Monday, March 23, 2009

Tom Wright: Justification 7.1

This is the first part of my review of the seventh chapter of N. T. Wright's, Justification: God's Plan and Paul's Vision, Wright's response to John Piper's book, The Future of Justification. I'm sorry to say that I grow weary, so I will give you some gasps and then collapse on the finish line.

Chapters reviewed thus far:

Chapter 1: What's it all about and why does it matter
Chapter 2: Rules of engagement
Chapter 3: First Century Judaism
Chapter 4: Justification: Definitions and Puzzles
Chapter 5: Exegesis of Galatians
Chapter 6: Interlude: Philippians, Corinthians, Ephesians

And now we begin the 70 some page finale, "Romans." The first of my final gasps is on Wright's treatment of 1:16-17 (pp. 153-58)--"I am not ashamed of the gospel... in it the righteousness of God is revealed."

Basically, Wright supposes that if the Latin had not translated the key word righteousness with iustitia and if that had not gone into the categories of Roman thought... then "nobody would ever have supposed that the 'righteousness' in question in Romans 1.17 was anything other than God's own 'righteousness', unveiled, as in a great apocalypse, before the watching world" (154).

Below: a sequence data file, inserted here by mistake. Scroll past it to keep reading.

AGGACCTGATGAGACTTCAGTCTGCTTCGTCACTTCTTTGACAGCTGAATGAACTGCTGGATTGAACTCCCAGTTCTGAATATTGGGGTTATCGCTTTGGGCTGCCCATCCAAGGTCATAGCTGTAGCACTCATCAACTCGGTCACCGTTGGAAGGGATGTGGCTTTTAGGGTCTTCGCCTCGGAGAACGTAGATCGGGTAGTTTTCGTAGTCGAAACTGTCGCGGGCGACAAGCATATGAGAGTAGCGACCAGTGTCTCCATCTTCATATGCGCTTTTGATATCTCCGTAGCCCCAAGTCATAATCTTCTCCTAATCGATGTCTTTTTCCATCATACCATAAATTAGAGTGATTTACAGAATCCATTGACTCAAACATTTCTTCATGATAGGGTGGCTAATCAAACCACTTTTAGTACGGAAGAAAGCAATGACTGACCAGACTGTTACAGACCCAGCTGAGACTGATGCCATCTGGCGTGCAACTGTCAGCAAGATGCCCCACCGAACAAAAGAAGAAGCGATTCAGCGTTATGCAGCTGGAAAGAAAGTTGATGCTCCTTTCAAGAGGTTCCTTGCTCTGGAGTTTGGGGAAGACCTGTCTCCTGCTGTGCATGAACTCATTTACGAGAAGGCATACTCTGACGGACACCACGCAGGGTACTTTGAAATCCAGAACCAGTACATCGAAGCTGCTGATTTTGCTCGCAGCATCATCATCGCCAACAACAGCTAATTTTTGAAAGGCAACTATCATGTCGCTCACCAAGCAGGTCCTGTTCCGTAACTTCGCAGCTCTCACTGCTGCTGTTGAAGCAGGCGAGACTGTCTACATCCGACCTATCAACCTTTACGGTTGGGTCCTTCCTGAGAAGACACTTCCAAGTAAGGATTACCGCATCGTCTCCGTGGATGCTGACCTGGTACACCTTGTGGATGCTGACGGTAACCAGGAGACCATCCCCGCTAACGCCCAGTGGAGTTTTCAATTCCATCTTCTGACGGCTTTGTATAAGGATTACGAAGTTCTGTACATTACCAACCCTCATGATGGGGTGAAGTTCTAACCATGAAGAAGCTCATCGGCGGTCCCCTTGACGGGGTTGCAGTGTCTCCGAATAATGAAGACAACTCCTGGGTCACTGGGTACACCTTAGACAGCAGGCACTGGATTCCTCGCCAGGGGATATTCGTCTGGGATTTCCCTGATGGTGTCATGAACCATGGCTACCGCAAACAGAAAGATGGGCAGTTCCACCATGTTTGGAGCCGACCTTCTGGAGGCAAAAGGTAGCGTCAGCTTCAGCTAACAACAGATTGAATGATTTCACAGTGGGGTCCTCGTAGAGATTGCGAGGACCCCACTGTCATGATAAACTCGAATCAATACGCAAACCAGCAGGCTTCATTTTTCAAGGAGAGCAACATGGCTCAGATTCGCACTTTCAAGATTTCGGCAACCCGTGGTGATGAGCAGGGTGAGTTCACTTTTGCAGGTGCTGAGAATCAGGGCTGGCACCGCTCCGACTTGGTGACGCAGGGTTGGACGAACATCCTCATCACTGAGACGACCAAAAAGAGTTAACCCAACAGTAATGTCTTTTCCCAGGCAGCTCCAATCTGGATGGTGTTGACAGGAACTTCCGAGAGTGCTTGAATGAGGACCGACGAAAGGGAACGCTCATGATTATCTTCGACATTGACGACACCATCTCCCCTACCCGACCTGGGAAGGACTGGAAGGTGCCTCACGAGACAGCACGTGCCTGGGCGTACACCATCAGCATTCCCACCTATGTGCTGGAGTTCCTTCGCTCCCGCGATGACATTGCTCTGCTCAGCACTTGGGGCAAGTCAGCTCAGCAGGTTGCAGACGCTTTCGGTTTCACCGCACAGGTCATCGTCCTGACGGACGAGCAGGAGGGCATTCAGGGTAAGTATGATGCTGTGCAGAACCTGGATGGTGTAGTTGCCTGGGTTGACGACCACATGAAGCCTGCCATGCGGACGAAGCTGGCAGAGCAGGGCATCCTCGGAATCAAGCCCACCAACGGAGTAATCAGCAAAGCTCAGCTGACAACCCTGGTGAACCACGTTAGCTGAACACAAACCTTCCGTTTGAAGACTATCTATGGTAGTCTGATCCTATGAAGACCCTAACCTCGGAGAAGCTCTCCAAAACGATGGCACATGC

And if this thought had not been detached from its Jewish moorings, "nobody would have supposed that 'God's righteousness' was anything other than his faithfulness to the covenant, to Israel, and beyond that again to the whole of creation" (154).

Then Wright takes this thought and gives us a foreshadowing of the rest of the chapter, which is the playing out of his interpretation of this verse. Apart from the melodrama, I agree that the "righteousness of God" refers to His propensity to be faithful in justice and in relationship with His people and His creation. I think Wright might be okay with that last sentence of mine. But he would load the words with more meaning than I do.

This is my first dying gasp.


Bob MacDonald said...

Swan - do not disappear.Thus sung her first and last, and sung no more?

It's so right to have someone read wright for me.

Ken Schenck said...


Andrew said...

I agree with Wright that righteousness was wrongly understood in latin legal categories for much of church history. However Wright seems to be once again reading his own paradigms into the words. More compelling to me are the other instances of the phrase in the NT - James and Matthew use the same phrase, and the context of their usages constrains the phrase in their writings to mean human conduct that meets with God's approval. So I find Wright's assertions of what the phrase 'must' have meant in the Jewish background to be highly unconvincing.